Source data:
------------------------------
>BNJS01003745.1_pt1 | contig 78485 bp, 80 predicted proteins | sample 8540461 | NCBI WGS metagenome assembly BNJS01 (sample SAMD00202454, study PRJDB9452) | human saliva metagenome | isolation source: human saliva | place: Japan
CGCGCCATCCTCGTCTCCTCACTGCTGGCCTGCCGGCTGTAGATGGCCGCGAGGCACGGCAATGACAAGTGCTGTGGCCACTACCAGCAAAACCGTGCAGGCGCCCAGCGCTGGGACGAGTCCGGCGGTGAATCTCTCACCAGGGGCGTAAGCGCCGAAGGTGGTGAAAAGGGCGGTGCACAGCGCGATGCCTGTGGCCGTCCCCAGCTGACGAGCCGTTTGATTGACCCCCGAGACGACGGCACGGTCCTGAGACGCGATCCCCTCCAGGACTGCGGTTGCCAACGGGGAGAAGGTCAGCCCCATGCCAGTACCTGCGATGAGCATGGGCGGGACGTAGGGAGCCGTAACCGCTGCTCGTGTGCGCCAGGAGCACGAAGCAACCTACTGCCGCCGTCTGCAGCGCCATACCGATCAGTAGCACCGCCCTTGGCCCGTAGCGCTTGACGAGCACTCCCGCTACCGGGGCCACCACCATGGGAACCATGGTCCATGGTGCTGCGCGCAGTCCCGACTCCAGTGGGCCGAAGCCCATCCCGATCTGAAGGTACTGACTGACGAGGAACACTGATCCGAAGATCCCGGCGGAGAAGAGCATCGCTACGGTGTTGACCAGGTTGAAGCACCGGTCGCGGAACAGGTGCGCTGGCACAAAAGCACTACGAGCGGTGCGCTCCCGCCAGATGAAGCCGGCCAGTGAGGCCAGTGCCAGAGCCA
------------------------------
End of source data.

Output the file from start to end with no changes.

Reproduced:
>BNJS01003745.1_pt1 | contig 78485 bp, 80 predicted proteins | sample 8540461 | NCBI WGS metagenome assembly BNJS01 (sample SAMD00202454, study PRJDB9452) | human saliva metagenome | isolation source: human saliva | place: Japan
CGCGCCATCCTCGTCTCCTCACTGCTGGCCTGCCGGCTGTAGATGGCCGCGAGGCACGGCAATGACAAGTGCTGTGGCCACTACCAGCAAAACCGTGCAGGCGCCCAGCGCTGGGACGAGTCCGGCGGTGAATCTCTCACCAGGGGCGTAAGCGCCGAAGGTGGTGAAAAGGGCGGTGCACAGCGCGATGCCTGTGGCCGTCCCCAGCTGACGAGCCGTTTGATTGACCCCCGAGACGACGGCACGGTCCTGAGACGCGATCCCCTCCAGGACTGCGGTTGCCAACGGGGAGAAGGTCAGCCCCATGCCAGTACCTGCGATGAGCATGGGCGGGACGTAGGGAGCCGTAACCGCTGCTCGTGTGCGCCAGGAGCACGAAGCAACCTACTGCCGCCGTCTGCAGCGCCATACCGATCAGTAGCACCGCCCTTGGCCCGTAGCGCTTGACGAGCACTCCCGCTACCGGGGCCACCACCATGGGAACCATGGTCCATGGTGCTGCGCGCAGTCCCGACTCCAGTGGGCCGAAGCCCATCCCGATCTGAAGGTACTGACTGACGAGGAACACTGATCCGAAGATCCCGGCGGAGAAGAGCATCGCTACGGTGTTGACCAGGTTGAAGCACCGGTCGCGGAACAGGTGCGCTGGCACAAAAGCACTACGAGCGGTGCGCTCCCGCCAGATGAAGCCGGCCAGTGAGGCCAGTGCCAGAGCCA